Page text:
Who thought it was a good idea to put Thanksgiving so close to Christmas? The Canadians are smart, their Thanksgiving is in October, putting more than eight weeks between the two holidays. I’d like that, I feel like I need more than eight weeks to recover from Thanksgiving, yet I only have about eight days, less even, before I’m thrown into the next holiday frenzy.
I really shouldn’t complain. My Thanksgiving is tiny compared to most. Dinner for five, two house guests for two to three days, easy-peasy, right? Yes and no.
Every year our house guests are my in-laws. Lovely people, though slightly neurotic, and even after 22 years of marriage to their son, I still feel like my house needs to be spotless when they visit. A week of shopping, cleaning and laundry prior to their arrival usually makes me feel confident that I’m prepared properly, and then she arrives and starts talking about the leaves.
My mother-in-law is so tidy and clean she tries to control the leaves on her trees. She is so worried her yard looks too messy between leaf pick-up one and two that she cancels social engagements with friends because she doesn’t want them to see her disorganized yard. While she’s telling this story, I’m noticing cobwebs in corners I missed, spots on light fixtures I should have wiped and, of course, the leaves in my backyard.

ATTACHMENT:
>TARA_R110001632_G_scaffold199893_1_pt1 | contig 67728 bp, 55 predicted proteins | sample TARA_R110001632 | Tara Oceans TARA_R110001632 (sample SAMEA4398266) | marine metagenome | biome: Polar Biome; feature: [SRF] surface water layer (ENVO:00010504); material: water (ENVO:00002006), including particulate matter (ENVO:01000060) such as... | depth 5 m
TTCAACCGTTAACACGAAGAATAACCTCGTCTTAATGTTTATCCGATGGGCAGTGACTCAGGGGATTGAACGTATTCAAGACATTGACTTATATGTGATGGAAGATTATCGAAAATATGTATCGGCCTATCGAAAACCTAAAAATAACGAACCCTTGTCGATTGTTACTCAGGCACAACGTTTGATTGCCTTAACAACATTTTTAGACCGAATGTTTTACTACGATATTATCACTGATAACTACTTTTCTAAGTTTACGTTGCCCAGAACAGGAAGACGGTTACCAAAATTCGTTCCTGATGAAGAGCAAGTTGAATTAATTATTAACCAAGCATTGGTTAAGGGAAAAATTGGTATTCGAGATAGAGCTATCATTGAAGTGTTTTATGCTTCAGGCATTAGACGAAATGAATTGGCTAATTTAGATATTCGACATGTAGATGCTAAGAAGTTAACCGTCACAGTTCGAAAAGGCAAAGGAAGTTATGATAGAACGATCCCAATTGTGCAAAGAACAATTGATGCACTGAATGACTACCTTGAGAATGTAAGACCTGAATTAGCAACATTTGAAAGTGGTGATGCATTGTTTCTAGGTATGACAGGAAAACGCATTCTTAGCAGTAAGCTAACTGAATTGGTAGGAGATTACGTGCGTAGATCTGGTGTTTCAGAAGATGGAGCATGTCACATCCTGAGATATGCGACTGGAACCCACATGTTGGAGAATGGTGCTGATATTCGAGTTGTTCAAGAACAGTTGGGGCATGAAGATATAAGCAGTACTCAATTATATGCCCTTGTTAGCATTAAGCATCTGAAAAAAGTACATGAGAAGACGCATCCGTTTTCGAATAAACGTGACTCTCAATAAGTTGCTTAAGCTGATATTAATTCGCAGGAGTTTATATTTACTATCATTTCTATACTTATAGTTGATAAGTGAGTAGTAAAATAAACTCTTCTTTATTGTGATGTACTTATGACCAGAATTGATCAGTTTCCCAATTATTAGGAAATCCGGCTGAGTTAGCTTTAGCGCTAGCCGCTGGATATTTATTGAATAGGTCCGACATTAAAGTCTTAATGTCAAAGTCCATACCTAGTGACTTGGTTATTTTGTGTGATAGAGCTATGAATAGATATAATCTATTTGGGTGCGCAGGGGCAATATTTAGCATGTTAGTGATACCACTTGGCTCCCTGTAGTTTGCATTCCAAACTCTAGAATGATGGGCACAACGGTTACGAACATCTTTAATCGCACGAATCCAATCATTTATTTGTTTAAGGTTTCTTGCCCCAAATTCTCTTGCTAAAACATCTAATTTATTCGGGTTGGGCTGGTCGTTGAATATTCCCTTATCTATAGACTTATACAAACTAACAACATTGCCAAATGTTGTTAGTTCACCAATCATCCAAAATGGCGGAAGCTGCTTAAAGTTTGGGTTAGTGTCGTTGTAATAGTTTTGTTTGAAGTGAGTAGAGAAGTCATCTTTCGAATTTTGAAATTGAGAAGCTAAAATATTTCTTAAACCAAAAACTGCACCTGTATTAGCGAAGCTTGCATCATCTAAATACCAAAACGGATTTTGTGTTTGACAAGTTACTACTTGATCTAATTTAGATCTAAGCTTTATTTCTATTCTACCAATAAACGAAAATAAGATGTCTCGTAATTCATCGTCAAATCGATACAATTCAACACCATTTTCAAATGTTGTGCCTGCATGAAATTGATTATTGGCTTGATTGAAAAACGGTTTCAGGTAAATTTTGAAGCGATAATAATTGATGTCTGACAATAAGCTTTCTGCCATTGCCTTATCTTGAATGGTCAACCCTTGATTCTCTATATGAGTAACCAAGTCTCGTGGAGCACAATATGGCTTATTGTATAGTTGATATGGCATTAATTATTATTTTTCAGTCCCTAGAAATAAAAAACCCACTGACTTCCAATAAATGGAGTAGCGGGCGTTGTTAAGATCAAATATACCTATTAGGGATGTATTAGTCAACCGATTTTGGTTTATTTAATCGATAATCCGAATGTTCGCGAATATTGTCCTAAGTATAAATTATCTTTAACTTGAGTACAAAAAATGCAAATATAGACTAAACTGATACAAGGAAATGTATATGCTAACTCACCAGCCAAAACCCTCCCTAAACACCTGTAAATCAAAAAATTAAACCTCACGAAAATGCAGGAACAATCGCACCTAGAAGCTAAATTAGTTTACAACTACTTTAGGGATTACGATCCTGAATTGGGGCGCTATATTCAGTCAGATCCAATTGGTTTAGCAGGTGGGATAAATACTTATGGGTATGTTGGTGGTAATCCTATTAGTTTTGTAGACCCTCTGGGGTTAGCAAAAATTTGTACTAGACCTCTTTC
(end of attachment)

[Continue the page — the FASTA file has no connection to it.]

But they love my Thanksgiving dinner. I’m sure that far makes up for my less than picture-perfect house. I do every dish from scratch, favorite recipes I could now make blind folded. It’s probably enough food for 10. The following day I take the turkey carcass and make broth, the day after that I take two quarts of that broth and the leftover turkey and make gumbo. I must fill and empty the dishwasher a dozen times over a few days. I know I run it three times on Thanksgiving Day alone.
So how is it fair after all that pre-cleaning, decorating, cooking and post-cleaning I have to turn around a couple of days later and get ready for yet another holiday? I still have fine crystal glasses sitting on my counter that need washing, too delicate for the dishwasher. I still have leftovers in the fridge and china on the dining room table.
I carried the boxes of Christmas decorations out of the basement, but they’re still sitting unopened. I put out my happy holidays gift tag-shaped welcome mat, but I haven’t taken the corn stalks off my porch pillars yet. I bought Christmas stamps at the post office but haven’t ordered any cards. I definitely suffer from pre-Christmas procrastination.
I’ll get it all done though, I do every year. While I sit here wallowing in procrastination and jealously watch other houses getting decorated, I know full well my hesitancy will only lead to anxiety, but I still don’t change my ways.
Maybe tomorrow I’ll finally get those dishes and glasses put away. Maybe I’ll get some lights hung or buy the tree. Or I’ll buy a few more gifts, maybe make a list. Thanksgiving is done, Christmas is coming, whether I like it or not.